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How to Look After Students' Mental Health this Mental Health Awareness Week


This blog post covers mental health related issues such as anxiety, depression, suicide and self-harm. If you feel affected by anything covered in this blog post please do refer to the mental health resources listed at the bottom of the post.

Mental health is a crucial component of our overall well-being, and it's just as important as our physical health. Because it's something we can't see, our mental health tends to be overlooked by both others and ourselves.

When we are mentally healthy, we enjoy our life and environment, and the people in it. We can be creative, learn, try new things, and take risks. We're better able to cope with difficult times in our personal and professional lives. A healthy mind also means we're better able to interact with those around us and deal with unexpected situations.

3 people sat at a desk in front of a tall book shelf. The 3 people are looking at something on a laptop screen, laughing with each other.

On the other end, when our mental health gets forgotten about, or we actively do things which are detrimental to our mental health, we can find ourselves in a place of struggle, stress, anxiety or depression.

Anxiety is currently one of the most common mental health problems adults can face, while in 2021, one in six children aged five to 16 were identified as having a probable mental health problem (that’s five children in every classroom).

Mental health problems affect both men and women, but not in equal measure

It's vitally important to understand the relationship between gender and mental health if we are to work towards a healthier society.

Three times as many men as women die by suicide; it's the biggest killer of people under the age of 35 and the biggest killer of men under the age of 50. Men report lower levels of life satisfaction than women (according to the government’s national wellbeing survey) and are less likely to access psychological therapies than women.

Meanwhile, rates of self-harm among young women have tripled since 1993, and women are more than three times as likely to experience eating disorders than men. Young women are also more likely to experience anxiety-related conditions than any other group.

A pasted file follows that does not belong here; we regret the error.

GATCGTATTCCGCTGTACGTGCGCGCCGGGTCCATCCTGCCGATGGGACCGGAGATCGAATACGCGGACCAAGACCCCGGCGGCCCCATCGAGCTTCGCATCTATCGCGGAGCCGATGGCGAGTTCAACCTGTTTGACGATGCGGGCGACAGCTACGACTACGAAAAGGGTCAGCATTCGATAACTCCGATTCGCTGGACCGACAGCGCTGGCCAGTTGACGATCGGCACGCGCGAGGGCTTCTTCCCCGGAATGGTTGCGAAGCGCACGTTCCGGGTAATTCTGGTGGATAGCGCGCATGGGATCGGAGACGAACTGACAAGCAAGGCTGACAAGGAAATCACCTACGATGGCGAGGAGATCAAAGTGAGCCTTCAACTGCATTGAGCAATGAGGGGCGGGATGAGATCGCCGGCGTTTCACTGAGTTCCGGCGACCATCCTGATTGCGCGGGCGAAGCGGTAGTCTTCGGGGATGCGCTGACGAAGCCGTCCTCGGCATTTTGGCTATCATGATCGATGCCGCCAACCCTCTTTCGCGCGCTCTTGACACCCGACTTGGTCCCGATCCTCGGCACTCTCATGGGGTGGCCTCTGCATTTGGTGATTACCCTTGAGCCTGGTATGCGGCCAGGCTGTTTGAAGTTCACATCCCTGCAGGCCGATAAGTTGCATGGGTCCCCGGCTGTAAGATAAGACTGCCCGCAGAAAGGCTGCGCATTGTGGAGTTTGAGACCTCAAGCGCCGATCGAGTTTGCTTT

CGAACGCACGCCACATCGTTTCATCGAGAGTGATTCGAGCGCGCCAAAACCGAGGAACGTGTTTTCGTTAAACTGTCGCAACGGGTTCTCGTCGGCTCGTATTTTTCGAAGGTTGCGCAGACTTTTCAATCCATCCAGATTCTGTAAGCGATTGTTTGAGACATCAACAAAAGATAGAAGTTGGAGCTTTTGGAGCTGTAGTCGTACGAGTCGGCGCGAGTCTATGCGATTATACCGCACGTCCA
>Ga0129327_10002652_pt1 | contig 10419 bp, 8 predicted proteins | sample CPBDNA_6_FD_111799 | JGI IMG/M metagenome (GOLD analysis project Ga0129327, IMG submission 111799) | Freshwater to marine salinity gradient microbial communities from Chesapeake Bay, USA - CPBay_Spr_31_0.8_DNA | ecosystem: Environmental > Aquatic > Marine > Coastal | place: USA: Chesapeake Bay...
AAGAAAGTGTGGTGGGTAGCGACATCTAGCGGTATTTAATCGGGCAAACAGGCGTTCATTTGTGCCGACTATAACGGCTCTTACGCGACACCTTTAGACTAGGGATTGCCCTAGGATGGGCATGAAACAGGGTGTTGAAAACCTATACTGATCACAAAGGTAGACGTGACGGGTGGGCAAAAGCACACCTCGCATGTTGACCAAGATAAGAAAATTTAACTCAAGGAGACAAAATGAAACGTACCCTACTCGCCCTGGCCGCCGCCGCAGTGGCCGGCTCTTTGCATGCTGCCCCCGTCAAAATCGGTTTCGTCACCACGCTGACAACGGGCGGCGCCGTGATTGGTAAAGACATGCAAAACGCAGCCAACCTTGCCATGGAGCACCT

These worrying statistics of men and women's mental health aren't coincidental, and point to wider issues at hand in relation between gender and mental health.

In our society, men are constantly fed the messages 'man up', 'don't be a girl', and 'boys don't cry'. Meanwhile impossible beauty standards and the swarm of social media are causing 90% of teenage girls to feel unhappy with their bodies.

The text '15 to 21 May 2023. Mental Health Awareness Week. #ToHelpMyAnxiety'.

Why should you care about Mental Health Awareness Week?

Hosted by the Mental Health Foundation, Mental Health Awareness Week happens every May (this year taking place from Monday 15 May to Sunday 21 May) and is an annual opportunity for the UK to focus on better equipping themselves with resources and techniques for looking after their mental health, as well as raising awareness of the critical importance of promoting a healthy mind.

This week is also a prime time to take a step back and reflect on the mental health of those around you. Whether that's your students in your classroom, your friends, family members, colleagues, or even strangers you pass on the street, people of all ages, backgrounds and genders have their own journey with mental health.

Think about the last time you were rude to someone, intentionally or not. Or the last time you had an unkind thought. What was your mental health like on that day? Had you had a bad night's sleep? Were you feeling run down from work? Had you spent too much time with a negative friend?

Your mental health is reflected in your actions, and it's important to remember that about those around you. When someone lashes out, it's most likely because they're dealing with something internally and are struggling to express it.

By being more mindful of the mental health of those around you, you can help identify potential issues early on and provide support and resources to help them cope. This could look like asking about and listening to their problems, connecting them with positive mental health podcasts or instagram accounts, and encouraging them to seek professional help if necessary.

It could also look like a text, a hug, a smile, or even just sitting in silence together. The cliché of the little things going a long way speaks loud truths in the context of mental health.